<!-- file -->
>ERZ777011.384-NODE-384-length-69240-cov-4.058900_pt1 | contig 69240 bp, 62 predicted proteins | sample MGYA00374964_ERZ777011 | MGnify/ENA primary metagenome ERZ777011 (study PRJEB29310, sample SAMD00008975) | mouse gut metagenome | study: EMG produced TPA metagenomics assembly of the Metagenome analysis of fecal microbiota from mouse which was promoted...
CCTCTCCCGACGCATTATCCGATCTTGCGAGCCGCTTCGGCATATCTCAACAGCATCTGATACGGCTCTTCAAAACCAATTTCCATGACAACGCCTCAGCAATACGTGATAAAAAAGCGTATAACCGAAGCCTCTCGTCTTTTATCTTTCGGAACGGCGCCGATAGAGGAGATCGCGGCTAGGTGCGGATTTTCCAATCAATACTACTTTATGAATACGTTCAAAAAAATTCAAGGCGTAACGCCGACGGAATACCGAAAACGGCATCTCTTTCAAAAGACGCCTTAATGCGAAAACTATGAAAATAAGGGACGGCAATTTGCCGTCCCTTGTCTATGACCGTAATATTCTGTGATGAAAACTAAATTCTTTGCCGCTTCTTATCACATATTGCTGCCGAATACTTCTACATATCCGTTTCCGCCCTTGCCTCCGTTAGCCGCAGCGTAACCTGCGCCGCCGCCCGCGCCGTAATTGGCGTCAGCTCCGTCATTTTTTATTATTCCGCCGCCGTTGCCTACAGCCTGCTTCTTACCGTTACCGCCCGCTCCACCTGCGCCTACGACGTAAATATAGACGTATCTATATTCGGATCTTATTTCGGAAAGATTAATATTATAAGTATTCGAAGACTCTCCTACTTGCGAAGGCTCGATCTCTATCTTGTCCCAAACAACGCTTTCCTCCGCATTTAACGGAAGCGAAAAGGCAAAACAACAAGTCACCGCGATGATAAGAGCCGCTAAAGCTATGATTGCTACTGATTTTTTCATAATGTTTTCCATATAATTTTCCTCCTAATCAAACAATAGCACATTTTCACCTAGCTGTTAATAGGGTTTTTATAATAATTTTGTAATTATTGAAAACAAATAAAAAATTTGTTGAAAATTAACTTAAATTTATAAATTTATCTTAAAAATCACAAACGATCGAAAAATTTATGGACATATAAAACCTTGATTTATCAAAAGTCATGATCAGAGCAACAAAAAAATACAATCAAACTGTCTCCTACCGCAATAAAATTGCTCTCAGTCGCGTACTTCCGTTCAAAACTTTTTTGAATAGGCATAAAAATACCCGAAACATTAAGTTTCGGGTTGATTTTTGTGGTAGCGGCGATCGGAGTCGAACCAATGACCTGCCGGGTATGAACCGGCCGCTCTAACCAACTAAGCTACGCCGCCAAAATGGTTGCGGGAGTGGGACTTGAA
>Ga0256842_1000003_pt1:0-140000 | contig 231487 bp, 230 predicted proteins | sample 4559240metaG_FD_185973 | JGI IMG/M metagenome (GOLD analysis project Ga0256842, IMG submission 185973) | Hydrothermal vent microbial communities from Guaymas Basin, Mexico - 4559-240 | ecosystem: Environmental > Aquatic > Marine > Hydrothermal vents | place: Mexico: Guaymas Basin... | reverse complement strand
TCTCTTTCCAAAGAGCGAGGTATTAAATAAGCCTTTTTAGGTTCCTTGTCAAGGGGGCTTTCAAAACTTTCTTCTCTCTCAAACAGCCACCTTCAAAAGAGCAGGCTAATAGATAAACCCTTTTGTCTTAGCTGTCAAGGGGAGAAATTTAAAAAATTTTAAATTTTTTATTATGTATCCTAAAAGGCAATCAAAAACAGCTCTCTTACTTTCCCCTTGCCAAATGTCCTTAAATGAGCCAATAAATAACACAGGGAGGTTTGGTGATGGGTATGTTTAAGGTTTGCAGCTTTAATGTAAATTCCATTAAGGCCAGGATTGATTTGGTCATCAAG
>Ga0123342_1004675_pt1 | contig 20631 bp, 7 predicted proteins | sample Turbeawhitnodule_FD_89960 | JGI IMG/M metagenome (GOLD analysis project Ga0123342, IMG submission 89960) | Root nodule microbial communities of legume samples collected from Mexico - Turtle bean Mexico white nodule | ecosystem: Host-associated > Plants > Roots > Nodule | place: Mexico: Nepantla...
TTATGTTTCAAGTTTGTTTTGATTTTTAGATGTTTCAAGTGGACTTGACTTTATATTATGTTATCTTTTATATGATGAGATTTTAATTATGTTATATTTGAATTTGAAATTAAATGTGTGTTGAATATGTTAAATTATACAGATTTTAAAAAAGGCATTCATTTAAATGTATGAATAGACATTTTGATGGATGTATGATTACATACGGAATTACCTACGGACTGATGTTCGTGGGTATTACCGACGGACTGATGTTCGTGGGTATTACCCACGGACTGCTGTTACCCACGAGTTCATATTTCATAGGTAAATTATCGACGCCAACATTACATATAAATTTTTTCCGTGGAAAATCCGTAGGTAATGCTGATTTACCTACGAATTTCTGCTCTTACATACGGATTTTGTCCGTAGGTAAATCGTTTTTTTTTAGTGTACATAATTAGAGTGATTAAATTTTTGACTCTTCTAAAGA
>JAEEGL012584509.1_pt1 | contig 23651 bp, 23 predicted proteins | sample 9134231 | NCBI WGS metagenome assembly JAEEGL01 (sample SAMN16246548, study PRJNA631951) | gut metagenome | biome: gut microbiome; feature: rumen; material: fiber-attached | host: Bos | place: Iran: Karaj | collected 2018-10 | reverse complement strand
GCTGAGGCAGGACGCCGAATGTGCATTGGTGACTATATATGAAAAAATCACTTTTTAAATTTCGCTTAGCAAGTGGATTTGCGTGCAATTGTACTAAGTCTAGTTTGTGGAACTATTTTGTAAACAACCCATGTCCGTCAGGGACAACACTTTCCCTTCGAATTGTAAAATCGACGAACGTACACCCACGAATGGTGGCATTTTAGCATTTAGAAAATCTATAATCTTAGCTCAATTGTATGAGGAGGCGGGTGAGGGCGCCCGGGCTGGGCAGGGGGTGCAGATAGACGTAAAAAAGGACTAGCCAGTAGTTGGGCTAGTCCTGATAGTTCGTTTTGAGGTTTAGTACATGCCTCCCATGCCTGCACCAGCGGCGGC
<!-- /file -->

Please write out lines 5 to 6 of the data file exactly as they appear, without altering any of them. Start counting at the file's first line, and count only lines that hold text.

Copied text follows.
>Ga0123342_1004675_pt1 | contig 20631 bp, 7 predicted proteins | sample Turbeawhitnodule_FD_89960 | JGI IMG/M metagenome (GOLD analysis project Ga0123342, IMG submission 89960) | Root nodule microbial communities of legume samples collected from Mexico - Turtle bean Mexico white nodule | ecosystem: Host-associated > Plants > Roots > Nodule | place: Mexico: Nepantla...
TTATGTTTCAAGTTTGTTTTGATTTTTAGATGTTTCAAGTGGACTTGACTTTATATTATGTTATCTTTTATATGATGAGATTTTAATTATGTTATATTTGAATTTGAAATTAAATGTGTGTTGAATATGTTAAATTATACAGATTTTAAAAAAGGCATTCATTTAAATGTATGAATAGACATTTTGATGGATGTATGATTACATACGGAATTACCTACGGACTGATGTTCGTGGGTATTACCGACGGACTGATGTTCGTGGGTATTACCCACGGACTGCTGTTACCCACGAGTTCATATTTCATAGGTAAATTATCGACGCCAACATTACATATAAATTTTTTCCGTGGAAAATCCGTAGGTAATGCTGATTTACCTACGAATTTCTGCTCTTACATACGGATTTTGTCCGTAGGTAAATCGTTTTTTTTTAGTGTACATAATTAGAGTGATTAAATTTTTGACTCTTCTAAAGA